Maintaining Social Ties: Social Capital in a Global Information Age
Maintaining Social Ties: Social Capital in a Global Information Age " Recent research has documented that social and economic relations remain strikingly local, especially when viewed in the light of many discussions of globalization. The main evidence for this is that the density of social and economic exchanges declines far more with distance and the crossing of national borders than could possibly be explained by transportation and border-related costs. One hypothesis explaining this localization in the face of global information is that social capital ? defined by the OECD as ?networks, together with shared norms, values and understandings that facilitate co-operation within and among groups? ? both supports and is supported by frequent interactions. There is less available empirical evidence about how the various types of local, civic, regional, national and international social capital are created and destroyed, and how the different types of social capital are related to one another. John Helliwell, winner of the Donner Prize, surveys evidence suggesting that the relations among social capital of different types, and of different radii, are complementary rather than competitive. If these results should turn out to be generally applicable, he suggests, in an optimistic vein, adding social capital of types needed to better support international and global cooperation can be done without threatening the nature and value of local loyalties. Published by the Institute for Research on Public Policy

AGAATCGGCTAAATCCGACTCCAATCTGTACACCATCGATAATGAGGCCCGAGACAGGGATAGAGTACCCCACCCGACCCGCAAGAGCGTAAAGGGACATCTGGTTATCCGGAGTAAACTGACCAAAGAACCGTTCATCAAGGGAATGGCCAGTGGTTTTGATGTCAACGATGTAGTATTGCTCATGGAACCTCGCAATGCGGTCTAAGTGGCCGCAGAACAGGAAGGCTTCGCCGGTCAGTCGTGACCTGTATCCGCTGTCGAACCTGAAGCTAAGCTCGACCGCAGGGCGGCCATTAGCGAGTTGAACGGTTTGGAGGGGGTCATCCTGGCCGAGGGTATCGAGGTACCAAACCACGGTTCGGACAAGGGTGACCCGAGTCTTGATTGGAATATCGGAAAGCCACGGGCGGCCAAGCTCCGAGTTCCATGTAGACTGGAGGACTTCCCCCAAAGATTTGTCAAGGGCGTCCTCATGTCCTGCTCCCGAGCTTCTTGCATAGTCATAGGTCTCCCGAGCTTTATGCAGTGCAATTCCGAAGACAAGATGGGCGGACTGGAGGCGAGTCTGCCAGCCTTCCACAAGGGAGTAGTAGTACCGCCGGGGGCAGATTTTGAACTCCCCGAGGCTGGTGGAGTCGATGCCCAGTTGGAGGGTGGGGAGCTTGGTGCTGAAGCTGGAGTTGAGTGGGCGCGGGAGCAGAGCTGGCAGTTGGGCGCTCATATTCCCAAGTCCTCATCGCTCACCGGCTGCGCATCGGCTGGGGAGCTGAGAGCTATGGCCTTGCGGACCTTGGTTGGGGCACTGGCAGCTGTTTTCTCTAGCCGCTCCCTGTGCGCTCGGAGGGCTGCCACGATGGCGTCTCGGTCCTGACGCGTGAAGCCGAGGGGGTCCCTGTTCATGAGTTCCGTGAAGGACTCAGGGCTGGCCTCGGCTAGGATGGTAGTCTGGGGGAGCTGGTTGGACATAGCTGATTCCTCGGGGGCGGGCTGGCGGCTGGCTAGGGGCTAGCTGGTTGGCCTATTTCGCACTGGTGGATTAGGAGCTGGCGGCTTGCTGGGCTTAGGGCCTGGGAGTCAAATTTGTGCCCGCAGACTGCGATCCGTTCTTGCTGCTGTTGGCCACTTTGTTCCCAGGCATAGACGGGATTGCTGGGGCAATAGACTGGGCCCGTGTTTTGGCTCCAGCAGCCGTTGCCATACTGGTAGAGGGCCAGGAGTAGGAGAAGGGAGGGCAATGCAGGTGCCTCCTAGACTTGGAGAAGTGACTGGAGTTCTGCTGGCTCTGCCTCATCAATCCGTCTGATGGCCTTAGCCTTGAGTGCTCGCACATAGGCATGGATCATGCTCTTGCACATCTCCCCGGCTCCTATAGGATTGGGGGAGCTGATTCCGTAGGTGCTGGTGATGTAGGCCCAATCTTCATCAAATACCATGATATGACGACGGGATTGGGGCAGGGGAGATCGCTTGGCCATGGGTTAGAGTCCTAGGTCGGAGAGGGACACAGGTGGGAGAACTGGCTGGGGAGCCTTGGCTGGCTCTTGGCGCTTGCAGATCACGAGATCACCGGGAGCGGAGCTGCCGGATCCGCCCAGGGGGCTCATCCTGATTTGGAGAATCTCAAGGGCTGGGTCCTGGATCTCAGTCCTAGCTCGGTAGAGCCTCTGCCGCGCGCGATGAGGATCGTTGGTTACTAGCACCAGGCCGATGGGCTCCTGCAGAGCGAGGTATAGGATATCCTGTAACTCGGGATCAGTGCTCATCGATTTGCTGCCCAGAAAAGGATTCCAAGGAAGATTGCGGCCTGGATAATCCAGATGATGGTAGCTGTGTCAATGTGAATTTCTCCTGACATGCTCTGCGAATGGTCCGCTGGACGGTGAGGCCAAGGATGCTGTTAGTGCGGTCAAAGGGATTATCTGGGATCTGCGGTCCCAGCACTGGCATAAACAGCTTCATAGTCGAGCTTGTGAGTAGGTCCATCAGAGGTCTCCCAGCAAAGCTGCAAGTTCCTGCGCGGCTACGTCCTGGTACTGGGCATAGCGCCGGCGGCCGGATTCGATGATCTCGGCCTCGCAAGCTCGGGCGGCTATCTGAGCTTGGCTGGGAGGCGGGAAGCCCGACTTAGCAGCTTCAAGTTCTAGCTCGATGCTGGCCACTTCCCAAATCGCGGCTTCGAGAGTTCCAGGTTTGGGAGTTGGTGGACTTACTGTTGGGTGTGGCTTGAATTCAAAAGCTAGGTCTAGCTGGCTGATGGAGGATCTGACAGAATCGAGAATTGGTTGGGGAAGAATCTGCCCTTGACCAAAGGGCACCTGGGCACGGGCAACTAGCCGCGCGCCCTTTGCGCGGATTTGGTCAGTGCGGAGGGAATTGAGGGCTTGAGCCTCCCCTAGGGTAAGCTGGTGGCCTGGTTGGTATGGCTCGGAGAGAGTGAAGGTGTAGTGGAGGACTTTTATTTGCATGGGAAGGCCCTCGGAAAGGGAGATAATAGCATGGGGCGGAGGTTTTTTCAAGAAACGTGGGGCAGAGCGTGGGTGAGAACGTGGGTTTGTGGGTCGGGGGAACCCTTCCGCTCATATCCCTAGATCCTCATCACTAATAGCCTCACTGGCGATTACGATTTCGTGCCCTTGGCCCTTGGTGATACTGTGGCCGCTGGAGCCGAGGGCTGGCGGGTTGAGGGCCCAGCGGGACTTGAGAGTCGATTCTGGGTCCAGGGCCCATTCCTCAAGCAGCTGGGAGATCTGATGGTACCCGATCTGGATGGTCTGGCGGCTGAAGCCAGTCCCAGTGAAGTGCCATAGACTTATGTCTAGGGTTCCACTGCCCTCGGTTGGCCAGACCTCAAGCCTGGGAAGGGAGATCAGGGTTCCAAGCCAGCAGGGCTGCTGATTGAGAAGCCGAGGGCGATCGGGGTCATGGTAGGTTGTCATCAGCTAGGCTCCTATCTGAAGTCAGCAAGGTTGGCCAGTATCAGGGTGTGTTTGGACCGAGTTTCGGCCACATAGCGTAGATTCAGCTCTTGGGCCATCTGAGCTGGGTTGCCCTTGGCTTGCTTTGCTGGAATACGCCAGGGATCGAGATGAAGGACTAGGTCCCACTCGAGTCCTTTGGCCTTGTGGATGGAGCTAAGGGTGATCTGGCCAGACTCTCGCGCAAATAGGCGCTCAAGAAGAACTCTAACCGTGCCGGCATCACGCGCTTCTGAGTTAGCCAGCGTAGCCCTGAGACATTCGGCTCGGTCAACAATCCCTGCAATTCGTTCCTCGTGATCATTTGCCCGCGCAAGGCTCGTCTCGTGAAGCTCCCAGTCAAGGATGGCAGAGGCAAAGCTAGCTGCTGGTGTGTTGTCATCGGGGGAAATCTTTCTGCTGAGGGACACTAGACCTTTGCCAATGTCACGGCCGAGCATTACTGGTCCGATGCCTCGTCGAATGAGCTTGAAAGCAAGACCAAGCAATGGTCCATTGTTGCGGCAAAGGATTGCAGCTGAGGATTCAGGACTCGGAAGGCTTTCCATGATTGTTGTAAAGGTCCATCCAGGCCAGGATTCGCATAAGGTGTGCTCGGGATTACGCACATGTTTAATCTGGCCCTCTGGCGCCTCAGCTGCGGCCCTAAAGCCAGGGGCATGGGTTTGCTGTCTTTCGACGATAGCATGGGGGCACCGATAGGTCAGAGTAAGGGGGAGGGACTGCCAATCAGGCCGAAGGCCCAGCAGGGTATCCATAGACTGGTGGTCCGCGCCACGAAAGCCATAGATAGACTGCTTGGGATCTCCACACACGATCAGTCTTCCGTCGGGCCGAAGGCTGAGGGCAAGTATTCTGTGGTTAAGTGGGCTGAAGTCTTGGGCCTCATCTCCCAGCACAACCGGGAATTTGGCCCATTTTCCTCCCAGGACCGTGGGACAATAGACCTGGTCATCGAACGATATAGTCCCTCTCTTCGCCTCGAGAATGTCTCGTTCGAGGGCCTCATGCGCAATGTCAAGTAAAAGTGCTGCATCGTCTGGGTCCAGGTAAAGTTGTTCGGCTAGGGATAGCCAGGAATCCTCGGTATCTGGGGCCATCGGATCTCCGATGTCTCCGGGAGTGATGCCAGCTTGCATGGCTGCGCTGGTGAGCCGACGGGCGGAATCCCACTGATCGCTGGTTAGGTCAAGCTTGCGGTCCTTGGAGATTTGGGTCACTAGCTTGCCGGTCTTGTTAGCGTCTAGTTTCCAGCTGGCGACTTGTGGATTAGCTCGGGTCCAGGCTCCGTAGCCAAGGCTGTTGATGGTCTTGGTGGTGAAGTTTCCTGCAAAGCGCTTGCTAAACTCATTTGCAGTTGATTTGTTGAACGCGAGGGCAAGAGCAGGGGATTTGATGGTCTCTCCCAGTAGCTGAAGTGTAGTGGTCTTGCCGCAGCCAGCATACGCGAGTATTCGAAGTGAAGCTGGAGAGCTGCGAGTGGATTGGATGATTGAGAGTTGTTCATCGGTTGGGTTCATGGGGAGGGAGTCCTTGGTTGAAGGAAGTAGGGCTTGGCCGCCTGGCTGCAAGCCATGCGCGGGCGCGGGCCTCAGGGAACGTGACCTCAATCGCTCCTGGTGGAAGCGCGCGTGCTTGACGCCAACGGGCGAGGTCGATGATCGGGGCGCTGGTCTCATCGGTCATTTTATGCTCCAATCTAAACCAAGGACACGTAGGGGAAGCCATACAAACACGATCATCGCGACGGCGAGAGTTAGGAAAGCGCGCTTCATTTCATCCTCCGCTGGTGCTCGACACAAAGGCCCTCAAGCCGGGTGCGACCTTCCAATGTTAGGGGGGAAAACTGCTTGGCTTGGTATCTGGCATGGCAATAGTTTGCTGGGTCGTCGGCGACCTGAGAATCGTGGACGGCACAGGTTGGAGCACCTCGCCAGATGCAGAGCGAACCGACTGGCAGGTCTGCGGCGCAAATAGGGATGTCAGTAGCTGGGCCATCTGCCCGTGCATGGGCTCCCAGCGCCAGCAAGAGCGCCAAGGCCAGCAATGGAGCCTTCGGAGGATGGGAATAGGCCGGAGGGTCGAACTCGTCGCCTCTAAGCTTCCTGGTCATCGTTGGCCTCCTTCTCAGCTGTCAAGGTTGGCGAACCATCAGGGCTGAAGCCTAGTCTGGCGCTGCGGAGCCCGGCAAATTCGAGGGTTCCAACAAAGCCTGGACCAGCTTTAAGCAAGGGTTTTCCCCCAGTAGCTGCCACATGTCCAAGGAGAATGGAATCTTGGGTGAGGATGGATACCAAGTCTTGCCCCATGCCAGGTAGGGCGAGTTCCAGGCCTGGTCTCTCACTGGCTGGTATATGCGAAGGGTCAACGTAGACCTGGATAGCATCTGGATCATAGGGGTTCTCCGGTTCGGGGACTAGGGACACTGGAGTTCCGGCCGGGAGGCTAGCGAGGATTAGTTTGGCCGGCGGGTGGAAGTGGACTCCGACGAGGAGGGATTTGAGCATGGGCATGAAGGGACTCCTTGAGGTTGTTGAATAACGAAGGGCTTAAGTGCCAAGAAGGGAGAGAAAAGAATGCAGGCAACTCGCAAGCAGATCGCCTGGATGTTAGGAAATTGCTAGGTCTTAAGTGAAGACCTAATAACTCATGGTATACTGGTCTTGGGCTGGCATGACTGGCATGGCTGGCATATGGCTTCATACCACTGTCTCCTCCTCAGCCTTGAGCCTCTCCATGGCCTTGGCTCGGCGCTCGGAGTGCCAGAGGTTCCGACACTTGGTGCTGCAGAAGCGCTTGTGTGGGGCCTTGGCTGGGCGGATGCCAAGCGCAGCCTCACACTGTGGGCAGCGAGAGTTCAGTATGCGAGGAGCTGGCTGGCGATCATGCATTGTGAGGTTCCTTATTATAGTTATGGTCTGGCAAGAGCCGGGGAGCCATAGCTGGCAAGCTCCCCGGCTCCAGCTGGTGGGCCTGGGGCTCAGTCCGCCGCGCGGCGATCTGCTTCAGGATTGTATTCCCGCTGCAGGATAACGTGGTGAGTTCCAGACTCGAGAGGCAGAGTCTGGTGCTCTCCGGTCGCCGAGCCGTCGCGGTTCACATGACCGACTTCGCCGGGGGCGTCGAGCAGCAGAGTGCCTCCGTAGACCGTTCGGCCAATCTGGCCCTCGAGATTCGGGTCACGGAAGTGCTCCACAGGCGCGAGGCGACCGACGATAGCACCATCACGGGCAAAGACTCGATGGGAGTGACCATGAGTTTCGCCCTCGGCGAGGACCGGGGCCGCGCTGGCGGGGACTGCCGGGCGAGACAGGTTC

By Institute for Research on Public Policy , Canada.